Battleland

For All You Iran-Is-Winning Types, The Sad Truth

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Funny, that doesn't look like the Iranian flag.

You get two variants of this logic: 1) if the US leaves Iraq, Iran wins automatically (or it’s won already because the Shiite majority actually rules); and 2) even more than al-Qaeda, Iran is the real beneficiary of the Arab Spring.

Both judgments are wrong in the way that America’s capacity for frantic self-doubt and self-blame are routinely wrong.

The surge in Iraq worked, and we won the cause celebre battle declared there by al-Qaeda itself. Once that happened and Iraq settled down just enough for genuine economic recovery to begin, the regional battle for influence came down to two key next-door neighbors: Turkey and Iran.

Ask yourself: who’s got the better economy?

So here’s the low-down from the NYT on this struggle, published 8 Oct.:

A standard narrative has it that the Iraq war opened up a chessboard for the United States and Iran to tussle for power. One of the enduring outcomes has been an emboldened Iran that is politically close to Iraq’s leaders, many of whom escaped to Iran during Saddam Hussein’s government, and that is a large trading partner.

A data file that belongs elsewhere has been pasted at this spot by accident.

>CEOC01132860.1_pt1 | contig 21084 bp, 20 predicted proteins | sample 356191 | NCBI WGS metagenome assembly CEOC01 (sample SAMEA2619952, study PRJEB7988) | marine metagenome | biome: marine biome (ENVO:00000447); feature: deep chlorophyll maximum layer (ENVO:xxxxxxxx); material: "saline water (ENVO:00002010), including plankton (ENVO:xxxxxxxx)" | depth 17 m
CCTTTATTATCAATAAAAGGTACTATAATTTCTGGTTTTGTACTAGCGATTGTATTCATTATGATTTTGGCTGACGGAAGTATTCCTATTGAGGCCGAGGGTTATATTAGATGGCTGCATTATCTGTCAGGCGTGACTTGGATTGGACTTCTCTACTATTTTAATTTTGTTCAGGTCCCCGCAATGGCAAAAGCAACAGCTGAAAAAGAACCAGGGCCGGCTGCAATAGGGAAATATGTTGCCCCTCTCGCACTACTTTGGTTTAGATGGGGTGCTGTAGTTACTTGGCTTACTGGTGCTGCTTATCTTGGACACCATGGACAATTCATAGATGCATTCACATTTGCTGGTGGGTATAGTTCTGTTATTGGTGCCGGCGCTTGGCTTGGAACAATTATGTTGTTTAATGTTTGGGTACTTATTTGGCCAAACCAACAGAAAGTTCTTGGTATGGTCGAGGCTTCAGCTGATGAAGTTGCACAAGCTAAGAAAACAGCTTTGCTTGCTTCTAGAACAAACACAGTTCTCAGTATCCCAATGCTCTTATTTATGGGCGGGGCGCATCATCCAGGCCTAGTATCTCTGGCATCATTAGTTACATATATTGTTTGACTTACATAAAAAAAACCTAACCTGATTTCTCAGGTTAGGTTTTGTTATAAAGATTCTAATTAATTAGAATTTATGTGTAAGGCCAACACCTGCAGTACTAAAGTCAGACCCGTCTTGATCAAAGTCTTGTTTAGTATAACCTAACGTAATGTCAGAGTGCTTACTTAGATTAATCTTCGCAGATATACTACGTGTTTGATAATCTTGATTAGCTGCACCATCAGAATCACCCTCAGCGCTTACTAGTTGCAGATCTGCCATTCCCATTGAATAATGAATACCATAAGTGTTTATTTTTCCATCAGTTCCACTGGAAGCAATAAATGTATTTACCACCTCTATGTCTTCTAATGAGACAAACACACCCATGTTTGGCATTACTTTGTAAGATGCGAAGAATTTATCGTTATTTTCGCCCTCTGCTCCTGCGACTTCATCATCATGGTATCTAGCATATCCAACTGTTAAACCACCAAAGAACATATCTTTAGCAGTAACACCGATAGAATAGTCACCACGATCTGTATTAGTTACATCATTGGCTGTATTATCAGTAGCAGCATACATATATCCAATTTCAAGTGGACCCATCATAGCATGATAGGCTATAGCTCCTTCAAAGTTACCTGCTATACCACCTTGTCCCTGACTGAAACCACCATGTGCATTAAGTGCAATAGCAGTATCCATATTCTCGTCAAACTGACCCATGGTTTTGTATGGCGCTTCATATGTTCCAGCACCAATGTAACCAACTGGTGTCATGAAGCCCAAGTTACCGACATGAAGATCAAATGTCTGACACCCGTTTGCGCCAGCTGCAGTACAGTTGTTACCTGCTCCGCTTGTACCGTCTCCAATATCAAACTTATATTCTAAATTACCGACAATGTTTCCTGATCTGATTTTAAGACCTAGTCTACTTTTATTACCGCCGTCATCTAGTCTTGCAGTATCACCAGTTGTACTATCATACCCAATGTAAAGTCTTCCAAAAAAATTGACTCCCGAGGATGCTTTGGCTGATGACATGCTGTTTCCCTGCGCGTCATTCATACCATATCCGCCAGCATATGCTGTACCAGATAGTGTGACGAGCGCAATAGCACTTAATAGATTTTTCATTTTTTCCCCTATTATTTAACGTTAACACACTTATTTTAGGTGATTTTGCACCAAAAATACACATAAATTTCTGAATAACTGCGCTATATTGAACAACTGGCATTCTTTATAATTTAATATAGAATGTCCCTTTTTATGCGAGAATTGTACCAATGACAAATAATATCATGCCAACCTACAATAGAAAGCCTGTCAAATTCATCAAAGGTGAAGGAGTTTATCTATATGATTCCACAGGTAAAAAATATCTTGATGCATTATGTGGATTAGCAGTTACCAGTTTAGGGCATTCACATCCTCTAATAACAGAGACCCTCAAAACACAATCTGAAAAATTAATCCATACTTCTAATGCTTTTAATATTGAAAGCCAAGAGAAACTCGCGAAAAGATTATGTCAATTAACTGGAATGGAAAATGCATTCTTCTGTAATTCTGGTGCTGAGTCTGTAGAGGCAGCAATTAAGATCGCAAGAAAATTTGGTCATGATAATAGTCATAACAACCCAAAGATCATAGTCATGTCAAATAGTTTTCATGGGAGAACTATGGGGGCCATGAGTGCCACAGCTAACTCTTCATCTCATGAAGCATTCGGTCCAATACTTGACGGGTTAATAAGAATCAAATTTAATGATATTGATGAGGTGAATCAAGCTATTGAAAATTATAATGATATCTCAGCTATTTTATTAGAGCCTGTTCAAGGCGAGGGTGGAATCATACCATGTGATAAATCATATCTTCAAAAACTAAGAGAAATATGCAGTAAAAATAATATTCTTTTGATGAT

Yet the story is more nuanced, particularly in the Shiite-dominated south that became politically empowered after the American invasion upended Sunni rule. It has been other countries — most powerfully Turkey, but also China, Lebanon and Kuwait — that have cemented influence through economic ties.

By comparison, shoddy Iranian goods and the predatory business practices of its companies have deeply alienated the Iraqi people – even in the Shiite south:

“Before 2003, 90 percent of Najaf people liked Iranians,” said the governor, Adnan al-Zurufi, who has lived in Chicago and Michigan and holds American citizenship. “Now, 90 percent hate them. Iran likes to take, not give” . . .

Bottom line: the region’s best economic networkers are “winning” Iraq – not US companies nor Iran.  Oh, and globalization’s premier economic networker, China, is “winning” too, as if that would be any surprise.

Next onto the Arab Spring.  Great piece in the CSM yesterday. Title and subtitle say it all:

Turkey’s rising clout leaves Iran fuming on sidelines of Arab Spring: The fast-emerging split between Turkey and Iran has revived a centuries-old rivalry between the Ottomans and the Persians.

Stated even more baldly in the text:

So far, analysts say, Turkey appears the winner in pushing for secular, democratic outcomes in Tunisia, Libya, Egypt, and especially Syria – even if more by default than by design. And Iran, offering little more than nondemocratic Islamic rule and anti-Western vitriol, at this point appears the loser.

So there it is, folks:  Iran 0-2 and Turkey 2-0.  Actually, the CSM piece led off with Turkey hosting a big regional conference on economic development in Afghanistan, so some analysts would even give Turkey a slight edge there.

Again, the bottom line: whether it’s the US waging regime-toppling exercises or the Arab Spring doing the same from below, the long-term winners will be those integrating agents who’ve best mastered globalization’s dynamics, and that ain’t Iran.

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